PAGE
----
Back in 2014, Intel swooped in and offered Cloudera's board a huge premium to sell off a stake.
Late Monday afternoon, IPO-bound startup Cloudera released a price range for its IPO, and the news was not great. It expects to price shares between $12 – $14 each, which, at the high end, would value the company at $1.79 billion.
That's less than half of its last valuation back in 2014 as a private company, which came in at a whopping $4.1 billion.
And one investor, Intel, will really feel the sting of that lower pricing and be down about $400 million, as pointed out by CNBC.
But, the truth is, if Intel's investment gets crushed after the IPO, that's its own fault.
Because that rich, $4 billion valuation pretty much happened thanks to Intel's own investment in Cloudera.
In May, 2014, Intel paid $30 a share to buy a stake in Cloudera, pouring about $742 million into the young company, founded six years earlier. It bought half of those shares from the company and half from earlier investors. Intel then bought more shares from other stockholders for a total of $766.5 million, according to the S-1 forms the company filed with the SEC.
This was Intel's "single largest data center technology investment" to date, it said at the time.
It was an especially sweet deal for those early shareholders because just two months earlier, March, 2014, the company's shares sold to other investors for less than half of what Intel paid, $14 apiece, according to the database that tracks such matters, Pitchbook.
Cloudera had just raised $160 million series F round from a bunch of big name late stage investors like T. Rowe Price, Google Ventures, Fidelity Investments and others. When that round finished two months before Intel took a stake, Cloudera was valued at $1.76 billion.
It was Intel's investment that more than doubled Cloudera valuation in a mere couple of months.
At $14 a share for the IPO, (what the other investors paid in 2014), Intel's $766.5 million stake in Cloudera could be worth $348.2 million.
All told, Cloudera raised about $1.05 billion from private investors.
VCs and some employees made a killing, thanks to Intel
We don't know all the investors who cashed out with Intel's generous $30 per share offer, though Accel and Greylock Partners were in the group. Both were early investors who bought at least some stock for as little as $0.39 per share or $0.49 per share in early rounds, according to Pitchbook.
But here's the bummer for Intel. Back in 2014 when Intel took its massive leap of faith on Cloudera, the tech that Cloudera sold, known as Hadoop, was super hot.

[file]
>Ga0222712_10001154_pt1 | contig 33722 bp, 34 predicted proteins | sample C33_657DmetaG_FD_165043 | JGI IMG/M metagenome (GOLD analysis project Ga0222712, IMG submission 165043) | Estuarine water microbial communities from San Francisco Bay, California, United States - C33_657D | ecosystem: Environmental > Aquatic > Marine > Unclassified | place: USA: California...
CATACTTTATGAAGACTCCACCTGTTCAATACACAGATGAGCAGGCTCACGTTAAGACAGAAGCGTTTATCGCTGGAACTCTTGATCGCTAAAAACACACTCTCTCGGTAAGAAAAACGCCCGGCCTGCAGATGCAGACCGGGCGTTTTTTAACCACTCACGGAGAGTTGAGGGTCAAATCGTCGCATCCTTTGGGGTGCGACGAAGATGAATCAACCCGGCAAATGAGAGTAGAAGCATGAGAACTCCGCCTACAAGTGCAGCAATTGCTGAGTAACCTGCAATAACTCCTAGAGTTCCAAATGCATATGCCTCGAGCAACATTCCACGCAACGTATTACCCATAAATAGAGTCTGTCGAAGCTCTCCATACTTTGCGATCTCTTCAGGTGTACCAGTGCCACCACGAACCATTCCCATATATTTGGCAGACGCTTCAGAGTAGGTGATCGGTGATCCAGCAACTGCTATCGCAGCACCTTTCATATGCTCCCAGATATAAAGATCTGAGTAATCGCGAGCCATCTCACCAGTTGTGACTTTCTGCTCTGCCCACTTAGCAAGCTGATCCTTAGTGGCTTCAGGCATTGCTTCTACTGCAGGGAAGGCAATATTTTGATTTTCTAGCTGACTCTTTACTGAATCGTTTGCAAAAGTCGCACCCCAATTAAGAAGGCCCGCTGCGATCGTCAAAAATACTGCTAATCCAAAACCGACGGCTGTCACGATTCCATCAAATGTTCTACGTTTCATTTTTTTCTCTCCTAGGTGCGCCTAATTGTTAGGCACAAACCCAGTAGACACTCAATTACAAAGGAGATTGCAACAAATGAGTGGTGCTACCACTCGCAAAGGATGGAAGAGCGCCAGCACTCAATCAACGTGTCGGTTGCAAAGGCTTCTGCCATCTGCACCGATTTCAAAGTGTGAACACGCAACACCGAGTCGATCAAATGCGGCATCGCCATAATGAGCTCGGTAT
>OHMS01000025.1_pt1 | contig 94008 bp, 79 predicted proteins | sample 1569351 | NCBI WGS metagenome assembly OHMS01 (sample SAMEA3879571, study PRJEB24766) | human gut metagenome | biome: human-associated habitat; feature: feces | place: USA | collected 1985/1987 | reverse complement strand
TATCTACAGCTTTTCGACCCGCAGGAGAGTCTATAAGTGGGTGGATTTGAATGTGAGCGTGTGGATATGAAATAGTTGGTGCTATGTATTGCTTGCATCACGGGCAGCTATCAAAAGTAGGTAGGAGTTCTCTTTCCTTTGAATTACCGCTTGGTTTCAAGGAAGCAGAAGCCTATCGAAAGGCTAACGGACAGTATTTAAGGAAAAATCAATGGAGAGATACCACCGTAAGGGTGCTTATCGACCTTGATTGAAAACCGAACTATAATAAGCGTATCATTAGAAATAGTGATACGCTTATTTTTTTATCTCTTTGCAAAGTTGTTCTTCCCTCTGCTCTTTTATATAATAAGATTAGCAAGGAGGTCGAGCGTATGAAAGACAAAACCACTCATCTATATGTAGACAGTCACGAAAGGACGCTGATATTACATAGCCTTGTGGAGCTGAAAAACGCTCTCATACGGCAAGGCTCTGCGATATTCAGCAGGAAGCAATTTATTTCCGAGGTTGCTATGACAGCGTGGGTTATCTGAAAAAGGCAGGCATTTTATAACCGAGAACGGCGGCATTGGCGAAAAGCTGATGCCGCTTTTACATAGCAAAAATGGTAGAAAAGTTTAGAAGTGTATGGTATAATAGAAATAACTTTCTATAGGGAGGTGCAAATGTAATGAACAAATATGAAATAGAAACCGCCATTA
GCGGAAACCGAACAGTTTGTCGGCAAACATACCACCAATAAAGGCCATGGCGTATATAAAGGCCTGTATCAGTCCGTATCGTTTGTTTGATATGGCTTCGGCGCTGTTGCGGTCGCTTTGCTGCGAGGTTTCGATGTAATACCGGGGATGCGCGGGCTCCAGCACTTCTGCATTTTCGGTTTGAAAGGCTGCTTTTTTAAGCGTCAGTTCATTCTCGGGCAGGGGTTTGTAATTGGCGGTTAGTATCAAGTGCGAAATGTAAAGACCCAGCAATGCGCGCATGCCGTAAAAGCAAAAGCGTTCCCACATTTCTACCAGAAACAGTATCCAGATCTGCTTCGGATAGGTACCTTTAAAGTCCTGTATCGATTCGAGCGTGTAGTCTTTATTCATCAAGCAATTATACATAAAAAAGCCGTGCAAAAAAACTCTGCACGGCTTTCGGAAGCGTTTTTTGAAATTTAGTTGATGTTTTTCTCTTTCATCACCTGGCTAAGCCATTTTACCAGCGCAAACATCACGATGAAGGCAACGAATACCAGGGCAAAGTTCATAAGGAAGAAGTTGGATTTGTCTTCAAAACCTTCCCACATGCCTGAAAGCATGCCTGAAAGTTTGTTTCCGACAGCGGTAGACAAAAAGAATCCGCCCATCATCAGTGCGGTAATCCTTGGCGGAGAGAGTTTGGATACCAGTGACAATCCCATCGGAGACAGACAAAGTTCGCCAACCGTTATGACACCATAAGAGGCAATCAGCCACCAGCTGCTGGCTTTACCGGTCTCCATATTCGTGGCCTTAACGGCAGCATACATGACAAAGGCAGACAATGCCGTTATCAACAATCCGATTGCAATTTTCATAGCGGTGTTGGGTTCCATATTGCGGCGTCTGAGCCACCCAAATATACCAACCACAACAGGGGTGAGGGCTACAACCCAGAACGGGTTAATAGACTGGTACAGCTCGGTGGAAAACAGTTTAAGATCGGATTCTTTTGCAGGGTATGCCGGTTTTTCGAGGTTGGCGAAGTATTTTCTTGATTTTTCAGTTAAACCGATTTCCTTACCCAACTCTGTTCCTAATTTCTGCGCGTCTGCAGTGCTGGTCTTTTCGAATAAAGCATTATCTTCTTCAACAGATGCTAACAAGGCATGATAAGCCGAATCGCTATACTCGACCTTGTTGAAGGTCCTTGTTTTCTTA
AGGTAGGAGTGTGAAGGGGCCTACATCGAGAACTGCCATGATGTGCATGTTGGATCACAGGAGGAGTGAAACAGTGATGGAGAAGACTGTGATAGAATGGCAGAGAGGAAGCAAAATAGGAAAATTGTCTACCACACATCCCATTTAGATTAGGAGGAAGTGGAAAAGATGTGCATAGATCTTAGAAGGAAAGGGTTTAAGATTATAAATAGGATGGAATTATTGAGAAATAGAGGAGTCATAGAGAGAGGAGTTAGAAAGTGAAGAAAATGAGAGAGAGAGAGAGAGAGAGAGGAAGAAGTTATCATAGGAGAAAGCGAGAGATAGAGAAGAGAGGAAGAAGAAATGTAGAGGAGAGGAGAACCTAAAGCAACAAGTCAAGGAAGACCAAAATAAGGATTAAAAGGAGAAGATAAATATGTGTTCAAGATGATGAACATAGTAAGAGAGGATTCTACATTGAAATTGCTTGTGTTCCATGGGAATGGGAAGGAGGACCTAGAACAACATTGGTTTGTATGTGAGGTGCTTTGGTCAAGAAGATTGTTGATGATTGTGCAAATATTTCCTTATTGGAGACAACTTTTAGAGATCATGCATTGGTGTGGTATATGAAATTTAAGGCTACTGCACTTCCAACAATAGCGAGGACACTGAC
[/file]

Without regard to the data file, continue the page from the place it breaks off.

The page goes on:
It allowed companies to store massive amounts of data on lower-cost commodity hardware, particularly servers built with Intel's chips. It looked like it would become the next Oracle.
Intel not only bought a stake in the company, but it partnered with Cloudera to make its software work better with Intel's tech, and helped Cloudera sell to other global companies.
On top of that, Intel itself became a huge Cloudera customer. It spent over $15 million on Cloudera's software over the past three years and has committed to spending $14 million more on it in future years, the S-1 says.
Flash forward to 2017 and other technologies are eating Hadoop's lunch, such as one called Spark, created by the founders of a startup known as Databricks and (heavily backed by IBM). Even Cloudera has moved to offer big data technologies other than Hadoop.
More than that, cloud computing has swooped in. Companies are increasingly storing their big data projects in Amazon, Microsoft or Google's cloud and not buying software to build their own.
While Cloudera has 500 of the largest 8,000 companies, it says, there's a real question mark as to how many more of those 8,000 will go the build-at-home route and buy software such as Cloudera's. Even if they do, there are now lots of options to choose from.
Intel is standing pat
Intel hasn't given up. According to the prospectus, Intel could buy up to 10% of Cloudera's IPO shares.
And of course, if public investors think Cloudera has a sunny future, the company could opt to raise its opening price and Intel's stake won't take quite such a big haircut.
Here's what investors are looking at:
- Revenue of $261 million in its fiscal 2017, up from $166 million in 2016.
- Gross profit (before research and development, sales and marketing, and general and administrative expenses) of $174 million in 2017, up from nearly $91 million in 2016.
- Net loss of $187 million in 2017, narrowed a bit from $203 million in 2016.
- Sales and marketing expenses also increased from $161 million in 2016 to $203 million in 2017.